To head off such issues, I clearly establish my academic expertise on the very first day of class. I introduce myself and my life beyond the classroom through my research. I talk briefly but with genuine passion about the guiding questions of my research program. I share photos of my lab and the many places I have lived and worked during my career. Throughout the semester, I point out how my research relates to course content, and if I miss a class session for a conference or professional meeting, I explain where I was when I return.

With my authority as an instructor reinforced, I then have the leeway to openly communicate my own feelings of impostorism in academic spaces. I can tell them how I, too, struggled with learning certain topics the first time I encountered them or share memories of a difficult exam that made me question my own abilities. If a student asks me a question that stumps me, I can reply with an enthusiastic “I don’t know, but let me find out and get back to you!” I can use my own experiences to normalize that struggle is normal and surmountable—not a reflection of intrinsic lack of aptitude.

Use the infrastructure of your class to help students help themselves. Structure is the bedrock of inclusive pedagogy. Scaffolding assignments and class sessions to make explicit the expectations of how students should engage with you, each other and the course content helps all students understand how to learn most effectively.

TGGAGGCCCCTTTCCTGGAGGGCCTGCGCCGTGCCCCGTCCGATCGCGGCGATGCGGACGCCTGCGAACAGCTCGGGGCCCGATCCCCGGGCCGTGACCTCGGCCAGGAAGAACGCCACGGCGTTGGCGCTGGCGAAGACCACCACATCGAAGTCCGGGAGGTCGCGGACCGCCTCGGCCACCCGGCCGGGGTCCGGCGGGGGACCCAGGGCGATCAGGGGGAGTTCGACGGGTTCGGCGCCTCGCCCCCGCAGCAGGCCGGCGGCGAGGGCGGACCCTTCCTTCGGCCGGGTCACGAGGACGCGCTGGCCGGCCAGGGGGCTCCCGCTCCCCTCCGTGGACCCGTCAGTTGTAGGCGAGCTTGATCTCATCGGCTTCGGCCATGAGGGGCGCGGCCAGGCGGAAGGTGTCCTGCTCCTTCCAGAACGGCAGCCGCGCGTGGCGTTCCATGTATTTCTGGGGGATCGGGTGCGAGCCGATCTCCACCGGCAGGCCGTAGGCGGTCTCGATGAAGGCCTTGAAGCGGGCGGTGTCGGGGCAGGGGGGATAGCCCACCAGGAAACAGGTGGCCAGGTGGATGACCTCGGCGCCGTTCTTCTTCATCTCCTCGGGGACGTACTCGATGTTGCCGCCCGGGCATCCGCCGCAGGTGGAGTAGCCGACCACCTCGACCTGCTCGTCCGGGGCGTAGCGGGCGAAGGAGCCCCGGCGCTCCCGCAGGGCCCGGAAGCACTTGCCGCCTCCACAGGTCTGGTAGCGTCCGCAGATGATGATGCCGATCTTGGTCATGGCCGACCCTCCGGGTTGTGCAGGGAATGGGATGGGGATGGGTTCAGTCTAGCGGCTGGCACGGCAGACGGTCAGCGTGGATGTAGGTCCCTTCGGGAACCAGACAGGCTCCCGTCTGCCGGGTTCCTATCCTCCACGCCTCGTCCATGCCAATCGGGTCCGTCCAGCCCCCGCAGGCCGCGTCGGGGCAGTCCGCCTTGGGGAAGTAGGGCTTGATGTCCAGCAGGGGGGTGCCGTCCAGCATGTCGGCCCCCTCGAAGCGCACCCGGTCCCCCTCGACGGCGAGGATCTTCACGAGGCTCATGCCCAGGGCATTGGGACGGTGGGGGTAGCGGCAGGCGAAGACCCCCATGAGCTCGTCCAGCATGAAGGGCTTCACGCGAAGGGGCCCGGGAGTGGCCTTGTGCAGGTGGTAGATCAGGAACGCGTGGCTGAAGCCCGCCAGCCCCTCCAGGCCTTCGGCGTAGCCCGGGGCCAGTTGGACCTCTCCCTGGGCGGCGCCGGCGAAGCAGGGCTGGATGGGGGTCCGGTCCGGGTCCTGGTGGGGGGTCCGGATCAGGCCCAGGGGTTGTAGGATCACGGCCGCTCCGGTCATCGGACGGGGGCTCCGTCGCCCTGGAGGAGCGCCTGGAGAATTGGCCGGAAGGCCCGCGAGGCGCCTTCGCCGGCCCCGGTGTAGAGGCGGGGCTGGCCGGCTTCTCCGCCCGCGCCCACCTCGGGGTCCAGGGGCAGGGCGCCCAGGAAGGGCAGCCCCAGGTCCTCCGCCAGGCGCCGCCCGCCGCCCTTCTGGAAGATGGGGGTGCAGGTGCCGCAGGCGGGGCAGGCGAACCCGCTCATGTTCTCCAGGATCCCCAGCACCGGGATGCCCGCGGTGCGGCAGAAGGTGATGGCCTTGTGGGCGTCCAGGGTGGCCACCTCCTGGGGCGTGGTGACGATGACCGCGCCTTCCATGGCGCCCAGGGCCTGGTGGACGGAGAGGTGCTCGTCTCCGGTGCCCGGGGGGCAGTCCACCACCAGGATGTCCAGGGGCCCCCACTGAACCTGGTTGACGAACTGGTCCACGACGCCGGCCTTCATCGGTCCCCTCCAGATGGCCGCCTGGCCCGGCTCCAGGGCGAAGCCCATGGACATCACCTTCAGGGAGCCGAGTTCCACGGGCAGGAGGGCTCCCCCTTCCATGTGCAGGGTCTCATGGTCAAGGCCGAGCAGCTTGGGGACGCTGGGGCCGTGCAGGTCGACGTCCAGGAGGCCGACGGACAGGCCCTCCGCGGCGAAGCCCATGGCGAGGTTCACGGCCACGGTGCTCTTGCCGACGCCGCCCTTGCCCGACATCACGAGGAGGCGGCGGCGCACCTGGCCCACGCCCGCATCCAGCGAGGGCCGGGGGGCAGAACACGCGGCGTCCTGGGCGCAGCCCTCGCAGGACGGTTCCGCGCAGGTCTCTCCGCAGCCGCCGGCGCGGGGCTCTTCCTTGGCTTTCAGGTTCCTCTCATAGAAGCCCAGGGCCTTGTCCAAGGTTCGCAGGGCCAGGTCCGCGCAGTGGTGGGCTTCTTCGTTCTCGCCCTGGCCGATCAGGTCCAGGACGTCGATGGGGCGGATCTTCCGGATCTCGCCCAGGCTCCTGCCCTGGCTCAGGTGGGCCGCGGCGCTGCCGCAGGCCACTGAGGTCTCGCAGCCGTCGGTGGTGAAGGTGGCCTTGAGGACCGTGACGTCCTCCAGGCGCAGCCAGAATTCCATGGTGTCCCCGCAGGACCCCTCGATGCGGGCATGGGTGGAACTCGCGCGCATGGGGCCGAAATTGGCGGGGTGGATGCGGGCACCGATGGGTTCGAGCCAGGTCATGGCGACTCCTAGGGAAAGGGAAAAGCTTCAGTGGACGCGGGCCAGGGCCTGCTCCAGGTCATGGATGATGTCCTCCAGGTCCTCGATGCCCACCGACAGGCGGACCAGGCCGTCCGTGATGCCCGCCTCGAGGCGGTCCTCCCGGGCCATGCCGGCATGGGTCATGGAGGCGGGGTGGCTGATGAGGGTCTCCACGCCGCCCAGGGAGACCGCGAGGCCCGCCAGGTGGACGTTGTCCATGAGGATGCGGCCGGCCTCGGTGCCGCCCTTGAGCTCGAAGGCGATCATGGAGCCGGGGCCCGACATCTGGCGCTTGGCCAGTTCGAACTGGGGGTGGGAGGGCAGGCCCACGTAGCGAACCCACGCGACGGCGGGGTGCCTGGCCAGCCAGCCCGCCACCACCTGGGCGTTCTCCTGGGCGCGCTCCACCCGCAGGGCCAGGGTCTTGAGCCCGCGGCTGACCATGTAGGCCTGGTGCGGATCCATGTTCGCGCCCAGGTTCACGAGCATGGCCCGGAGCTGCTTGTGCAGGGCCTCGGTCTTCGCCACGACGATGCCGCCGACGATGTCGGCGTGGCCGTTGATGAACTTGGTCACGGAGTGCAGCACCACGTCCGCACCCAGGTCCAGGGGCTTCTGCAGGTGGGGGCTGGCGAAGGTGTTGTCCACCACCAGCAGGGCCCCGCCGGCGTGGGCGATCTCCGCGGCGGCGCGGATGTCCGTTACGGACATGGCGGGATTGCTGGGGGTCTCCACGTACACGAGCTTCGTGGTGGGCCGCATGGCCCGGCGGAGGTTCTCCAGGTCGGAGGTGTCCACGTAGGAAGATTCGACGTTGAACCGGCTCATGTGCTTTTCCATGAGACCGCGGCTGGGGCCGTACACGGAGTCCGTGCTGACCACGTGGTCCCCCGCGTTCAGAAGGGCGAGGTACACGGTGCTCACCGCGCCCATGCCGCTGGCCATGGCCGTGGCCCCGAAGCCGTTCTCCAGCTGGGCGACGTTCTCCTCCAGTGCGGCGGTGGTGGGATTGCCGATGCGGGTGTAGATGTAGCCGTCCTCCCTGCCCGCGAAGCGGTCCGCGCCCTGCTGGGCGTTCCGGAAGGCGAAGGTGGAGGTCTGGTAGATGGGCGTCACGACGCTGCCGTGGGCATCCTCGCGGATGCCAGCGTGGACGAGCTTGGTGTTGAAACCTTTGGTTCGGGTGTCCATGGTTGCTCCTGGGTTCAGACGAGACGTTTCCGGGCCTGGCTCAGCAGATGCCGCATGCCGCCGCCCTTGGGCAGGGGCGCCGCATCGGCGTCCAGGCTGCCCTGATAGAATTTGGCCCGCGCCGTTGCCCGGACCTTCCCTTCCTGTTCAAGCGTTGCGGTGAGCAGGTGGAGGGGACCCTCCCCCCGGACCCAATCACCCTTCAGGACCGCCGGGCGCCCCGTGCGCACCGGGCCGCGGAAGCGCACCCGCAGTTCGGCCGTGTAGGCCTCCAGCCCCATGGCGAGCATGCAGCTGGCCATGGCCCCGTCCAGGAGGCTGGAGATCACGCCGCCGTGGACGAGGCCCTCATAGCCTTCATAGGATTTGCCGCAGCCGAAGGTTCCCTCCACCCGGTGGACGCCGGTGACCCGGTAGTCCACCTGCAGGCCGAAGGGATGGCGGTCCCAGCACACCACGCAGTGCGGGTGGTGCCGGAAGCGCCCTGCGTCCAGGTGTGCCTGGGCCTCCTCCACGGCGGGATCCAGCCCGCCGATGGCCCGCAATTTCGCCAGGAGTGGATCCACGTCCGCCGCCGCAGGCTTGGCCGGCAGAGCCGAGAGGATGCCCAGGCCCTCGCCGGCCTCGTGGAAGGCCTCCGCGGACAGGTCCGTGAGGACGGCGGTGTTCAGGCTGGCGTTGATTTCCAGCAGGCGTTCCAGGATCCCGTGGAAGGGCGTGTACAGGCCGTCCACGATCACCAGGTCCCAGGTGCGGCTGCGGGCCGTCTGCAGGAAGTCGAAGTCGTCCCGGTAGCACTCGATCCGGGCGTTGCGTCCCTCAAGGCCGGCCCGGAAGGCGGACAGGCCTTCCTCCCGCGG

But building support for students into your course infrastructure especially benefits the instructor. Take anything that you would discuss one-on-one with students to help them succeed in the course and—before the semester starts—build that into the syllabus, lecture schedule and course policies. By actively communicating to students both how they can get help—not only from you, but from each other and from external resources—and that seeking help is a part of success, you can reduce the emotional labor of advising individual students as crises arise.

Use your syllabus to unhide the hidden curriculum of your discipline, such as how to use office hours or when to work with other students on assignments. Rather than a fixed syllabus, which is all too often forgotten by the second day of class, consider creating a dynamic liquid syllabus, which is responsive to students and their distinct needs throughout the semester. Encouraging the use of mental health and other wellness support resources in your syllabus is a particularly effective way to normalize help-seeking behavior.

Also consider offering opportunities for revision in high-stakes assessments and strategic flexibility on deadlines. You don’t know what is going on in students’ lives, and you don’t want to have to know. To avoid the guilt and stress of litigating individual requests, I offer two no-questions-asked one-week extensions on any assignment. Offering students credit for revising exams is another way to prevent you as the instructor from being inundated with requests for accommodations while also emphasizing the ultimate depth of understanding rather than the speed at which a skill is acquired.